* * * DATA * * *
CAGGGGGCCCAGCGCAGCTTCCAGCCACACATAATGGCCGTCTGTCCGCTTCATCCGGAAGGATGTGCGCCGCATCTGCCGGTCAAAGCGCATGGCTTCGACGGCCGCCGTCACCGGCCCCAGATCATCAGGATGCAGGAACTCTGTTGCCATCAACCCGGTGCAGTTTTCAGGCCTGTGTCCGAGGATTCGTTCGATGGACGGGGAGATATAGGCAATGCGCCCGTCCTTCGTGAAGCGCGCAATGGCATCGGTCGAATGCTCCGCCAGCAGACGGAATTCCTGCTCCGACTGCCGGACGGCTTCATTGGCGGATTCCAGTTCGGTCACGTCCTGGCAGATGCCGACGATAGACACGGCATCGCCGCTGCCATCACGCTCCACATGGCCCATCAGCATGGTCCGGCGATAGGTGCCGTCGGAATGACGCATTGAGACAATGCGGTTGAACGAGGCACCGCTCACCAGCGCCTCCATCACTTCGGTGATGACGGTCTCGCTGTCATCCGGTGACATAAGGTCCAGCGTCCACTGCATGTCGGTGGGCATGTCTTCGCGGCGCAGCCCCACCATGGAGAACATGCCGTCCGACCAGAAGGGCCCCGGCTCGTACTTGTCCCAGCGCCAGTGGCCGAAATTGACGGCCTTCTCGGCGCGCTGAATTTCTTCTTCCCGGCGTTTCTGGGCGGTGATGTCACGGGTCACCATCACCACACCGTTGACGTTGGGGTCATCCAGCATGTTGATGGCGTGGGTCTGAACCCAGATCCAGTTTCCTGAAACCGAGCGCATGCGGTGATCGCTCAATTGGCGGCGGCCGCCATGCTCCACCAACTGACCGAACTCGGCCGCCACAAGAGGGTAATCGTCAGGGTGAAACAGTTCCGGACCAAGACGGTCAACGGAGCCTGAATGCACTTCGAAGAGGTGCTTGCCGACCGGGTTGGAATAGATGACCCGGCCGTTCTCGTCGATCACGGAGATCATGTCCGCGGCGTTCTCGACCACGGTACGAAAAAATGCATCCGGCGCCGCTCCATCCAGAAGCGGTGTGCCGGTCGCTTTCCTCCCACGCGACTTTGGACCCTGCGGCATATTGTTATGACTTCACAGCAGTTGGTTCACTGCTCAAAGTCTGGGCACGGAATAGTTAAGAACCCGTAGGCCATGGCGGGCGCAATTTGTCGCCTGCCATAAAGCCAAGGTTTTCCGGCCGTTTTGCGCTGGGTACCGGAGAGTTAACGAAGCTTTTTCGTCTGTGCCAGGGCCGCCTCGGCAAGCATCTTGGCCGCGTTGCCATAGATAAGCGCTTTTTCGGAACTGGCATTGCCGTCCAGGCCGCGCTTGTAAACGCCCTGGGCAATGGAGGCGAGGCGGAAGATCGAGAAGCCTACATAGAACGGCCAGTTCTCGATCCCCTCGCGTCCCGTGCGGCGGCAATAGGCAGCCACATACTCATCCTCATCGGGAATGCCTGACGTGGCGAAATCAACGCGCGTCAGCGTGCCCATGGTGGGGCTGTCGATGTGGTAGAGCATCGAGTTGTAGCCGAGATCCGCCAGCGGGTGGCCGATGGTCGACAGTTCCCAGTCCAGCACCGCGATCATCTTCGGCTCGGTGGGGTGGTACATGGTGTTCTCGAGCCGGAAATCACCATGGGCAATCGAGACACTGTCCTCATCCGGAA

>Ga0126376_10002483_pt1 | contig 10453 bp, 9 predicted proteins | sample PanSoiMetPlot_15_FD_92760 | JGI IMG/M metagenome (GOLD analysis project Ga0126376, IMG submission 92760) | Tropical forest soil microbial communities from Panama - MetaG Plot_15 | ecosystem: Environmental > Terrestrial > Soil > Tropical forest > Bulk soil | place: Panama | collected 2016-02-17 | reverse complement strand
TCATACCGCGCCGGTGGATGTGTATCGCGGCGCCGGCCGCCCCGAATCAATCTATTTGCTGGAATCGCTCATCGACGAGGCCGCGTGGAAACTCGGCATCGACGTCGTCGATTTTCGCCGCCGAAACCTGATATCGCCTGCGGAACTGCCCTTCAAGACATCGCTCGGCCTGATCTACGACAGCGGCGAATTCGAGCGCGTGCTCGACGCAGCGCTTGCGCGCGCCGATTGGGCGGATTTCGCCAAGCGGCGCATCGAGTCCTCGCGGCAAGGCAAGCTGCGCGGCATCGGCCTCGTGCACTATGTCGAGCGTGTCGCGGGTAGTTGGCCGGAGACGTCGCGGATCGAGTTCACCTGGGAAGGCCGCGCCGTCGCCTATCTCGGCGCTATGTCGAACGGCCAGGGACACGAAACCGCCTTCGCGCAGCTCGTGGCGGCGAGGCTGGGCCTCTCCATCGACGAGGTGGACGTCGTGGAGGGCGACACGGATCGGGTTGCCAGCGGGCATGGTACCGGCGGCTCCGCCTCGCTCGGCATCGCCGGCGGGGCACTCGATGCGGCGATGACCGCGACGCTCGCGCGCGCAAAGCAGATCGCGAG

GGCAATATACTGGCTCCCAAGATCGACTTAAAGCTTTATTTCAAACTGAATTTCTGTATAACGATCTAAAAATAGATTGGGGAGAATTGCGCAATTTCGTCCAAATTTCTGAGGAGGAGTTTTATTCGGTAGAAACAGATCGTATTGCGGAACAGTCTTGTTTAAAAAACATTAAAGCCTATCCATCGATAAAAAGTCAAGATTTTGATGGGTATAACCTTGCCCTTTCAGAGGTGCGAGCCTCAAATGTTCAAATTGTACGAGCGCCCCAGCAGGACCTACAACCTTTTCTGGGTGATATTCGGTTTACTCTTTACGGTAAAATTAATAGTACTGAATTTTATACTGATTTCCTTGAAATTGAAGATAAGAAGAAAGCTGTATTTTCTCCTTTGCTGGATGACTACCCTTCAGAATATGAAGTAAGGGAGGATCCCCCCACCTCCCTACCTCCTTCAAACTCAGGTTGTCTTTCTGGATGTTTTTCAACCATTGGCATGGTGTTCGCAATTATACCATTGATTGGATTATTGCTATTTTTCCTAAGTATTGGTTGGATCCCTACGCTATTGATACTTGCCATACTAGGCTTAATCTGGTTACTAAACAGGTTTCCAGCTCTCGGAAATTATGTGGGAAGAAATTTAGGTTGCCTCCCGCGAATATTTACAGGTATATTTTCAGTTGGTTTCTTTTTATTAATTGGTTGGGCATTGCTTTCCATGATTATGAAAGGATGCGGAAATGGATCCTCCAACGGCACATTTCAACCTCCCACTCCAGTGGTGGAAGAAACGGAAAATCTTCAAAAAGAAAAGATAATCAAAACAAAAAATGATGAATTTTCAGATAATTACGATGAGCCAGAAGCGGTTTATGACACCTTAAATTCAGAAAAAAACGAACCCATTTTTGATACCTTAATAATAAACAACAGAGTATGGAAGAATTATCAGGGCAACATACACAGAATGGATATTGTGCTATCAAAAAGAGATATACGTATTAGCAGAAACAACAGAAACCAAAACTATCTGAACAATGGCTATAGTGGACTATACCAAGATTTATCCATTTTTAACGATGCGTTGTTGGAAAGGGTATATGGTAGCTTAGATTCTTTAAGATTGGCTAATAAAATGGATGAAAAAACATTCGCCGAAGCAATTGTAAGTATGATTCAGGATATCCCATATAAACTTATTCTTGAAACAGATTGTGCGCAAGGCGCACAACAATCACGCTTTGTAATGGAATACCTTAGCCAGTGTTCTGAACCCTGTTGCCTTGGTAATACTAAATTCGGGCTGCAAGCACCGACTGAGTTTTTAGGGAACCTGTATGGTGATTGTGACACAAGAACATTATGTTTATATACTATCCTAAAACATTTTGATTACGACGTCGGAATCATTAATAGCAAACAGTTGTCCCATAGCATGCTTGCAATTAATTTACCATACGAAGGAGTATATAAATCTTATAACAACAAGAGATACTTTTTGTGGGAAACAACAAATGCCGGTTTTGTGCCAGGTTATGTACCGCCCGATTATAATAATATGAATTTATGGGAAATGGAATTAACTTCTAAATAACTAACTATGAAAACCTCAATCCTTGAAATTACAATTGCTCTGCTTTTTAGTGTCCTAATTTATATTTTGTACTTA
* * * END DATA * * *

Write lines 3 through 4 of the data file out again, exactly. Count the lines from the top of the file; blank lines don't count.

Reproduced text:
TCATACCGCGCCGGTGGATGTGTATCGCGGCGCCGGCCGCCCCGAATCAATCTATTTGCTGGAATCGCTCATCGACGAGGCCGCGTGGAAACTCGGCATCGACGTCGTCGATTTTCGCCGCCGAAACCTGATATCGCCTGCGGAACTGCCCTTCAAGACATCGCTCGGCCTGATCTACGACAGCGGCGAATTCGAGCGCGTGCTCGACGCAGCGCTTGCGCGCGCCGATTGGGCGGATTTCGCCAAGCGGCGCATCGAGTCCTCGCGGCAAGGCAAGCTGCGCGGCATCGGCCTCGTGCACTATGTCGAGCGTGTCGCGGGTAGTTGGCCGGAGACGTCGCGGATCGAGTTCACCTGGGAAGGCCGCGCCGTCGCCTATCTCGGCGCTATGTCGAACGGCCAGGGACACGAAACCGCCTTCGCGCAGCTCGTGGCGGCGAGGCTGGGCCTCTCCATCGACGAGGTGGACGTCGTGGAGGGCGACACGGATCGGGTTGCCAGCGGGCATGGTACCGGCGGCTCCGCCTCGCTCGGCATCGCCGGCGGGGCACTCGATGCGGCGATGACCGCGACGCTCGCGCGCGCAAAGCAGATCGCGAG

GGCAATATACTGGCTCCCAAGATCGACTTAAAGCTTTATTTCAAACTGAATTTCTGTATAACGATCTAAAAATAGATTGGGGAGAATTGCGCAATTTCGTCCAAATTTCTGAGGAGGAGTTTTATTCGGTAGAAACAGATCGTATTGCGGAACAGTCTTGTTTAAAAAACATTAAAGCCTATCCATCGATAAAAAGTCAAGATTTTGATGGGTATAACCTTGCCCTTTCAGAGGTGCGAGCCTCAAATGTTCAAATTGTACGAGCGCCCCAGCAGGACCTACAACCTTTTCTGGGTGATATTCGGTTTACTCTTTACGGTAAAATTAATAGTACTGAATTTTATACTGATTTCCTTGAAATTGAAGATAAGAAGAAAGCTGTATTTTCTCCTTTGCTGGATGACTACCCTTCAGAATATGAAGTAAGGGAGGATCCCCCCACCTCCCTACCTCCTTCAAACTCAGGTTGTCTTTCTGGATGTTTTTCAACCATTGGCATGGTGTTCGCAATTATACCATTGATTGGATTATTGCTATTTTTCCTAAGTATTGGTTGGATCCCTACGCTATTGATACTTGCCATACTAGGCTTAATCTGGTTACTAAACAGGTTTCCAGCTCTCGGAAATTATGTGGGAAGAAATTTAGGTTGCCTCCCGCGAATATTTACAGGTATATTTTCAGTTGGTTTCTTTTTATTAATTGGTTGGGCATTGCTTTCCATGATTATGAAAGGATGCGGAAATGGATCCTCCAACGGCACATTTCAACCTCCCACTCCAGTGGTGGAAGAAACGGAAAATCTTCAAAAAGAAAAGATAATCAAAACAAAAAATGATGAATTTTCAGATAATTACGATGAGCCAGAAGCGGTTTATGACACCTTAAATTCAGAAAAAAACGAACCCATTTTTGATACCTTAATAATAAACAACAGAGTATGGAAGAATTATCAGGGCAACATACACAGAATGGATATTGTGCTATCAAAAAGAGATATACGTATTAGCAGAAACAACAGAAACCAAAACTATCTGAACAATGGCTATAGTGGACTATACCAAGATTTATCCATTTTTAACGATGCGTTGTTGGAAAGGGTATATGGTAGCTTAGATTCTTTAAGATTGGCTAATAAAATGGATGAAAAAACATTCGCCGAAGCAATTGTAAGTATGATTCAGGATATCCCATATAAACTTATTCTTGAAACAGATTGTGCGCAAGGCGCACAACAATCACGCTTTGTAATGGAATACCTTAGCCAGTGTTCTGAACCCTGTTGCCTTGGTAATACTAAATTCGGGCTGCAAGCACCGACTGAGTTTTTAGGGAACCTGTATGGTGATTGTGACACAAGAACATTATGTTTATATACTATCCTAAAACATTTTGATTACGACGTCGGAATCATTAATAGCAAACAGTTGTCCCATAGCATGCTTGCAATTAATTTACCATACGAAGGAGTATATAAATCTTATAACAACAAGAGATACTTTTTGTGGGAAACAACAAATGCCGGTTTTGTGCCAGGTTATGTACCGCCCGATTATAATAATATGAATTTATGGGAAATGGAATTAACTTCTAAATAACTAACTATGAAAACCTCAATCCTTGAAATTACAATTGCTCTGCTTTTTAGTGTCCTAATTTATATTTTGTACTTA